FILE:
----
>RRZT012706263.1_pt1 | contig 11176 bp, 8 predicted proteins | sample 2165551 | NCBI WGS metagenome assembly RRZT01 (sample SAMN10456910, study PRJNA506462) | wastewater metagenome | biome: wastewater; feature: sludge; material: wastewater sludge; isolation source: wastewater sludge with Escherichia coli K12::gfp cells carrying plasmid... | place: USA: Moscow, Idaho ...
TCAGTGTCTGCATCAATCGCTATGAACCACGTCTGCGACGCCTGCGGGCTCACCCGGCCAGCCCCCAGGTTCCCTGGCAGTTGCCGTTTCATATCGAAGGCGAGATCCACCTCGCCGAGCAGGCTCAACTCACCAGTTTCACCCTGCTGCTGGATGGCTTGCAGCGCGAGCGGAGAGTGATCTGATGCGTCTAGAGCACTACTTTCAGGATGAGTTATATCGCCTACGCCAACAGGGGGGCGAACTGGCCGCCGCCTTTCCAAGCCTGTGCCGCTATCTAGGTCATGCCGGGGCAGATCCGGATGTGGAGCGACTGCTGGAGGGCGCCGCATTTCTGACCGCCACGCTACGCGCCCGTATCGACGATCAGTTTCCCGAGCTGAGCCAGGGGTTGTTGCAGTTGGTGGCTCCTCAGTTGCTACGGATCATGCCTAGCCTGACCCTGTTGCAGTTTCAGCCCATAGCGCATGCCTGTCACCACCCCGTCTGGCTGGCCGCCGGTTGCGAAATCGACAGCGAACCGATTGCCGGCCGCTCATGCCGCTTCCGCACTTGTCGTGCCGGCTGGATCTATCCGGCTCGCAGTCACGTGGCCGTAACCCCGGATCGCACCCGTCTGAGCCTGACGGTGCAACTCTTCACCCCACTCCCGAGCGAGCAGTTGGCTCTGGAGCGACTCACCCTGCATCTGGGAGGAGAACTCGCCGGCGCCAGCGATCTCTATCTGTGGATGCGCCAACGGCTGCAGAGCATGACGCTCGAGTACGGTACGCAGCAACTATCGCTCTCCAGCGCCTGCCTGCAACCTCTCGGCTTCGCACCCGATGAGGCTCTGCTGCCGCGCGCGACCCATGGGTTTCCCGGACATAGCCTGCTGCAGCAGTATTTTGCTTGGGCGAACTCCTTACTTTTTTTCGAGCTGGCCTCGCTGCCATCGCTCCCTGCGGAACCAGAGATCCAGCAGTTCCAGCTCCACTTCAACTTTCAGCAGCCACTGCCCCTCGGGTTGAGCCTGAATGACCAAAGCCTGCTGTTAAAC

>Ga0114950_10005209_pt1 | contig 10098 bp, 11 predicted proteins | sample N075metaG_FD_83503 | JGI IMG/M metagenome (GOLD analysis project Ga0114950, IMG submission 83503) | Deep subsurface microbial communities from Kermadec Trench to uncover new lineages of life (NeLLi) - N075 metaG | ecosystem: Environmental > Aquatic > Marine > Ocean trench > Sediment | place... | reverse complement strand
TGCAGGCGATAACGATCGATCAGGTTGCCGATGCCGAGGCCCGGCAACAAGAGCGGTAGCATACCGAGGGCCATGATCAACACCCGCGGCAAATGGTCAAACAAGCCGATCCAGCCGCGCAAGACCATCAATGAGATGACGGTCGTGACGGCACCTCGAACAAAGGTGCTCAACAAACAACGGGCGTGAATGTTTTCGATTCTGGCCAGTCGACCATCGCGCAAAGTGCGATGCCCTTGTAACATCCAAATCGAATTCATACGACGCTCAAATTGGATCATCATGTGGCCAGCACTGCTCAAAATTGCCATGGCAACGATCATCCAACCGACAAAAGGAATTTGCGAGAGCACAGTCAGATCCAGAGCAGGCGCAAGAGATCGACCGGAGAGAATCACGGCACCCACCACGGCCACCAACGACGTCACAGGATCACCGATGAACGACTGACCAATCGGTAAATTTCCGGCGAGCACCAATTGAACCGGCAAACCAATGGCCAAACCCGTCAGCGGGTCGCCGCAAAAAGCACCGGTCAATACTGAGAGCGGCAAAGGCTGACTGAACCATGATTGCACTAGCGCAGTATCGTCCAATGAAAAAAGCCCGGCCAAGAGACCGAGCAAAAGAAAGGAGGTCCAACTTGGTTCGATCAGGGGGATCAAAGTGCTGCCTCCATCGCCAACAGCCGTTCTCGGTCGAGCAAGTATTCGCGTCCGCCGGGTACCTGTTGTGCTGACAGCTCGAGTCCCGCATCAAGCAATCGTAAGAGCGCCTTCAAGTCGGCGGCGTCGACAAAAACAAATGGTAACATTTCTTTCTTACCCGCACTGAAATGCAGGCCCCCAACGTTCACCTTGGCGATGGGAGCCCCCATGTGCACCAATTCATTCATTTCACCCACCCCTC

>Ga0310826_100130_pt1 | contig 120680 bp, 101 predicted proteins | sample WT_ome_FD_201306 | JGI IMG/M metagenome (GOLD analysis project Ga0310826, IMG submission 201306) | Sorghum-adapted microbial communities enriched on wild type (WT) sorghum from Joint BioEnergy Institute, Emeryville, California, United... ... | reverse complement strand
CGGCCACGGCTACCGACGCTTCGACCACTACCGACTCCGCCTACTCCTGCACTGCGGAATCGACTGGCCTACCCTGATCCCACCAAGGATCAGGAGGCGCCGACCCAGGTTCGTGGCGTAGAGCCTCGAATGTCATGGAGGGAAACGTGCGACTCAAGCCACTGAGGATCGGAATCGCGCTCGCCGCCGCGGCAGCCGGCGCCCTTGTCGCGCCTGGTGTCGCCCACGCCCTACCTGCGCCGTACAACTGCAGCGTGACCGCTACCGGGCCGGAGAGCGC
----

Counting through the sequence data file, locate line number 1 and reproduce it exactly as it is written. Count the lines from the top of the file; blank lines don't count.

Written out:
>RRZT012706263.1_pt1 | contig 11176 bp, 8 predicted proteins | sample 2165551 | NCBI WGS metagenome assembly RRZT01 (sample SAMN10456910, study PRJNA506462) | wastewater metagenome | biome: wastewater; feature: sludge; material: wastewater sludge; isolation source: wastewater sludge with Escherichia coli K12::gfp cells carrying plasmid... | place: USA: Moscow, Idaho ...